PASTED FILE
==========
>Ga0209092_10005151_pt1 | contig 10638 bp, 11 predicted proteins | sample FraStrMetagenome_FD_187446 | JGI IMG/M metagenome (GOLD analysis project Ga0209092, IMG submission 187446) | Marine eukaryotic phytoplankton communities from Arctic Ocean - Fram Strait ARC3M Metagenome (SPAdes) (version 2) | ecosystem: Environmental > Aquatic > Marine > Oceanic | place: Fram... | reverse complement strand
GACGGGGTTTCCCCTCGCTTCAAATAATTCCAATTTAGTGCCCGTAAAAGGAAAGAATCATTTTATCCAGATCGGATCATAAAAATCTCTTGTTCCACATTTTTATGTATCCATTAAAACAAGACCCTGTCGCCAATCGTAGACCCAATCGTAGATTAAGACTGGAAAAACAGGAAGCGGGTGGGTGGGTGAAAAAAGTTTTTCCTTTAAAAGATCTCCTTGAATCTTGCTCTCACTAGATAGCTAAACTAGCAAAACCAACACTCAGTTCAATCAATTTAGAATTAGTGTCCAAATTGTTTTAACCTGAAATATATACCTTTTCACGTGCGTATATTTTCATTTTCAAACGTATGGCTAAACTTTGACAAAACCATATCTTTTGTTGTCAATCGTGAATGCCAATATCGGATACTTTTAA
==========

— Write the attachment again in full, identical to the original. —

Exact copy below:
>Ga0209092_10005151_pt1 | contig 10638 bp, 11 predicted proteins | sample FraStrMetagenome_FD_187446 | JGI IMG/M metagenome (GOLD analysis project Ga0209092, IMG submission 187446) | Marine eukaryotic phytoplankton communities from Arctic Ocean - Fram Strait ARC3M Metagenome (SPAdes) (version 2) | ecosystem: Environmental > Aquatic > Marine > Oceanic | place: Fram... | reverse complement strand
GACGGGGTTTCCCCTCGCTTCAAATAATTCCAATTTAGTGCCCGTAAAAGGAAAGAATCATTTTATCCAGATCGGATCATAAAAATCTCTTGTTCCACATTTTTATGTATCCATTAAAACAAGACCCTGTCGCCAATCGTAGACCCAATCGTAGATTAAGACTGGAAAAACAGGAAGCGGGTGGGTGGGTGAAAAAAGTTTTTCCTTTAAAAGATCTCCTTGAATCTTGCTCTCACTAGATAGCTAAACTAGCAAAACCAACACTCAGTTCAATCAATTTAGAATTAGTGTCCAAATTGTTTTAACCTGAAATATATACCTTTTCACGTGCGTATATTTTCATTTTCAAACGTATGGCTAAACTTTGACAAAACCATATCTTTTGTTGTCAATCGTGAATGCCAATATCGGATACTTTTAA